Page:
It has been 11 years since the terror attacks and many remember as if it were yesterday. The Dunkirk Firefighters Local 616 held its annual 9/11 remembrance ceremony to ensure we did not forget.
"I'd like to take a moment to remember the firefighters who made the rescues of the thousands of strangers that they didn't know," Lt. Matt Hanlon, Local 616 Union president, said. "Many of those firefighters entered those buildings knowing they were going to die. They looked at each other and said goodbye."
Hanlon opened the ceremony with trying to remember what it was like that fateful day for those firefighters. One third of the firefighters killed were off-duty at the time of the attacks. Some who survived the attacks are now fighting other diseases from the attack.
OBSERVER Photos by Samantha McDonnell
Top: Dunkirk Firefighters Jason Kirell (left) and Joseph Kucharski (right) stand at attention during the playing of Taps.
OBSERVER Photos by Samantha McDonnell
Above: Lt. Matt Hanlon of Dunkirk Firefighters Local 616 opened the 9/11 remembrance ceremony.
"More than 400 firefighters have lost their lives due to the Ground Zero toxins," Hanlon said.
Hanlon recognized the 343 firefighters lost in those attacks with a moment of silence and ringing of the bell.
The bell was rung a total of 10 times - three rings, four rings and three rings.
Dunkirk Mayor A.J. Dolce thanked all those in attendance and recognized the fire department for putting on the event. Dolce then talked about every generation having one event they will never forget.
"Every generation unduly witnesses a catastrophic event that becomes so ingrained in the nation's collective mind that one does not forget where you were or what you were doing at that time. For us September 11, 2001 was such time," Dolce said. "That's why we are gathered here today, 11 years later to pay tribute to the thousands of people, men, women and children whose lives were senselessly taken."
Dolce spoke how 9/11 will become another day like Memorial Day and Veterans Day "to honor those men and women who suffered on that day as well as those who continue to suffer the days, weeks, months and years after." Dolce closed his remarks by asking those to remember and honor the victims' sacrifices of that day.
"Your spirit lives on in the nation's resolve," he said.
Police Chief David Ortolano spoke of "the day we must never forget."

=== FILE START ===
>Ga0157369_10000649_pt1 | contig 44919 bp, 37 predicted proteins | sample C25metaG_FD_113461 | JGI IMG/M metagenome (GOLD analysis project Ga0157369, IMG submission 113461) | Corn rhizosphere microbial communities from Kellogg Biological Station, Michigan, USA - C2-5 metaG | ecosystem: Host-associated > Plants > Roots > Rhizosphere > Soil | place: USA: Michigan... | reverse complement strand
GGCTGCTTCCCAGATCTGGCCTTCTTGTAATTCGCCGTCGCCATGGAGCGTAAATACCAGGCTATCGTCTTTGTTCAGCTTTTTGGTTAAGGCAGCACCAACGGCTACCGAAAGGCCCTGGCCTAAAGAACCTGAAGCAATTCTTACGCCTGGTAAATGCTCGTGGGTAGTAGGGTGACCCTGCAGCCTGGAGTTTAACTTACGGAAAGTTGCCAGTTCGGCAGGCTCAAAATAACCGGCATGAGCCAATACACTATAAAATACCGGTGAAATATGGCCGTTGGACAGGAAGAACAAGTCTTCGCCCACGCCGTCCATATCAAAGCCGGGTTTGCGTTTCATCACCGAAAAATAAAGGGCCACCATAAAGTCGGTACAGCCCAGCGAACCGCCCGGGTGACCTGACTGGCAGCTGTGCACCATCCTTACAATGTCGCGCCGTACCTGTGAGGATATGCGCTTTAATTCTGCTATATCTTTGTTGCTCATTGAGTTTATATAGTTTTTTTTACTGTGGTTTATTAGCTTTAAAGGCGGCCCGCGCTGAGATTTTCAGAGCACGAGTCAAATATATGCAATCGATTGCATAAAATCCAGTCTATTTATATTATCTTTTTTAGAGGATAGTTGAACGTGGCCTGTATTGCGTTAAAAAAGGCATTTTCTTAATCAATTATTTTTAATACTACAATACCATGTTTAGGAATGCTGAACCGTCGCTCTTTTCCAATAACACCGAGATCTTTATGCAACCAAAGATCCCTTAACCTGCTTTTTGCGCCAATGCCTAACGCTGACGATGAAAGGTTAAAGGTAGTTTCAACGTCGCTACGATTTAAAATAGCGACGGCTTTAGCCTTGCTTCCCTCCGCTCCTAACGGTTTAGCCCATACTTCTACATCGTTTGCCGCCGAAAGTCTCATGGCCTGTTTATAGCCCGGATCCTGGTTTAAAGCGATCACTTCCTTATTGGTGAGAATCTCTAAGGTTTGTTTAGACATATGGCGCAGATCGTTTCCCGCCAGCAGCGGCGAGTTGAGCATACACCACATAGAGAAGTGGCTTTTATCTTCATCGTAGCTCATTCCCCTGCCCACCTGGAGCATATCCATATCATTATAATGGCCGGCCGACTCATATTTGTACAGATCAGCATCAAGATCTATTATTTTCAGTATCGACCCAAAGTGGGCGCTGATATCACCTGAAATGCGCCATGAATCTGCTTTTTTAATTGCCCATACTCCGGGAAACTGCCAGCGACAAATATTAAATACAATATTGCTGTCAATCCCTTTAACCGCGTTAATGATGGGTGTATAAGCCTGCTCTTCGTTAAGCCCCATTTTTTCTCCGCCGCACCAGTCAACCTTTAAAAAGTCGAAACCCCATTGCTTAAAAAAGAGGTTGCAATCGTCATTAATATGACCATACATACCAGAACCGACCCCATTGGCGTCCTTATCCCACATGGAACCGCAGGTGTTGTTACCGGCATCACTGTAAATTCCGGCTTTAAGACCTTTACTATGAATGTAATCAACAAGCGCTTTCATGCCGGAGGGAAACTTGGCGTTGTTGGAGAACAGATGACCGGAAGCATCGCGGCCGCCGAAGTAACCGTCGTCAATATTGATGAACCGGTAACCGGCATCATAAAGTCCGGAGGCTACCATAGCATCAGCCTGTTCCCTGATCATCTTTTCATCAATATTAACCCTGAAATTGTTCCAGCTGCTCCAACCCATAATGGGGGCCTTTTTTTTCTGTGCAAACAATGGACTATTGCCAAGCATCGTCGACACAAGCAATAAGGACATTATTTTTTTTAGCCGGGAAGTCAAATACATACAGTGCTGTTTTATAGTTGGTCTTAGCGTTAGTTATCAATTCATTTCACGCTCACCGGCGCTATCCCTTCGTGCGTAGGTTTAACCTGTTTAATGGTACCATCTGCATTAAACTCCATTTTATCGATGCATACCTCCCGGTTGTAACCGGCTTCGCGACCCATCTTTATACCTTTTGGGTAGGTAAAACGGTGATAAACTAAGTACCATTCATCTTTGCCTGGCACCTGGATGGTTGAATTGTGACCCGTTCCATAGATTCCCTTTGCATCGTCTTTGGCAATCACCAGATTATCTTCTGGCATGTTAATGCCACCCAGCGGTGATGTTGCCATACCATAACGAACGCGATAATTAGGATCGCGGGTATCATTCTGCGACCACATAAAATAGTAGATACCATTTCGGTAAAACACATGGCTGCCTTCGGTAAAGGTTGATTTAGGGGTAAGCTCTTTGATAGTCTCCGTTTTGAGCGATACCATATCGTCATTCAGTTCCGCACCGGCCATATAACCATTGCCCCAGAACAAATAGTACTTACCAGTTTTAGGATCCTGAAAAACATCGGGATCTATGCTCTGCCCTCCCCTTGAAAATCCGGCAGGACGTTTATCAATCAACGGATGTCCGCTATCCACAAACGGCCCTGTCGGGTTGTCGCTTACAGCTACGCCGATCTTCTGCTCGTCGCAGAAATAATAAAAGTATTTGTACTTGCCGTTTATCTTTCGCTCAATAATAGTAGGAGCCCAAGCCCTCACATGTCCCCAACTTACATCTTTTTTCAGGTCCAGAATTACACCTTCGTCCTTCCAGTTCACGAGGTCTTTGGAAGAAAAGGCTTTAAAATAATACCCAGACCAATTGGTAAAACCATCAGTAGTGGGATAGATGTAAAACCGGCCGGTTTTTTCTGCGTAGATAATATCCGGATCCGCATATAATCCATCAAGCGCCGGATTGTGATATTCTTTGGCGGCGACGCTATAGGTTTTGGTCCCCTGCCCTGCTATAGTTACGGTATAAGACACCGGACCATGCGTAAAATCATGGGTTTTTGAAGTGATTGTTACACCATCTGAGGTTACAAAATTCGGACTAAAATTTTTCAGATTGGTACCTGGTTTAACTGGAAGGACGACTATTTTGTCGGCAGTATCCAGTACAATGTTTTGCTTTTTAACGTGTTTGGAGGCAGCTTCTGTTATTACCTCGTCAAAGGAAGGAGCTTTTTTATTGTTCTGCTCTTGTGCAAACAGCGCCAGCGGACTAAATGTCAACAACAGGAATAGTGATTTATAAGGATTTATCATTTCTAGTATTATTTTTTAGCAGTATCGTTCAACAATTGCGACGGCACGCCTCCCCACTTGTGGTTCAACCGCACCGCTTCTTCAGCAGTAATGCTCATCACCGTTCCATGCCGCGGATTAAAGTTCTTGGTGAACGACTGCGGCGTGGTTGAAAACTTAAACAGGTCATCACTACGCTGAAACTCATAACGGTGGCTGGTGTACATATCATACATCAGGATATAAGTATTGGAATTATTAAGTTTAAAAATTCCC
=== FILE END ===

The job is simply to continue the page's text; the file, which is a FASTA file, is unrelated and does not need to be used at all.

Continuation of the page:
"Today we come together here to pay tribute to those who gave the ultimate sacrifice on September 11, 2001. The best way we can pay tribute to those lost is by never forgetting," Ortolano said.
Ortolano then gave praise to firefighters, emergency service works, police officers and military workers who continue to serve our country.
Capt. Allen Loeb of the Dunkirk Fire Department spoke next, remembering the attacks and how each person will have their own account.
"The events of that day were so shocking that each of us remembers what we were doing and how we learned what was happening in Washington (D.C.) and New York," Loeb said.
Loeb spoke of how we should never forget that fateful day.
"It was an extraordinarily emotional day, and although we all remember, part of our subconscious tells us to forget, to block out the painful memories," he said. "We should go on living with renewed passion and we should never forget how we felt that day. If we do, the lessons we learned will be lost in the fog of time and we'll be destined to repeat those lessons."
Loeb also spoke how life changed from Sept. 10 to Sept. 12, 11 years ago. He spoke of how 9/11 was the first time Americans were attacked on their own soil since Pearl Harbor.
"Do you remember waking up on September 12? It was a very different world than what we woke up on the day before," Loeb said.
Loeb closed with a Bible verse, John 15:13, "Greater love has no man than this, than a man who lay down his life for his friends."
The final speaker for the ceremony was Lt. Dan Gonzalez, chaplain. Gon-zalez started out by asking the audience to imagine their family being home at night and waking up to find their house on fire.
"Suddenly you hear that voice 'Is anybody in there?' ... Suddenly you look to see that (your family) have already been rescued and are outside covered in a warm blanket on a cold night," Gonzalez said. "This is what the firemen, policemen and rescue workers do on a day to day basis. This is called sacrifice."
Gonzalez spoke of 9/11 as being the day "America woke up." This day was the day Americans were vulnerable and their lives would never be the same.
"This is not a day of grieving or sadness. This is a day of courage. A day to give tribute to the amazing men and women who gave their lives," Gonzalez said. "The best tribute we could give to them is to live our lives and make them proud."
Gonzalez ended the program with a prayer. During the ceremony, patriotic songs were played. "Taps" was played by Brandon Katta and "God Bless America" was sung by Amy Cunningham.
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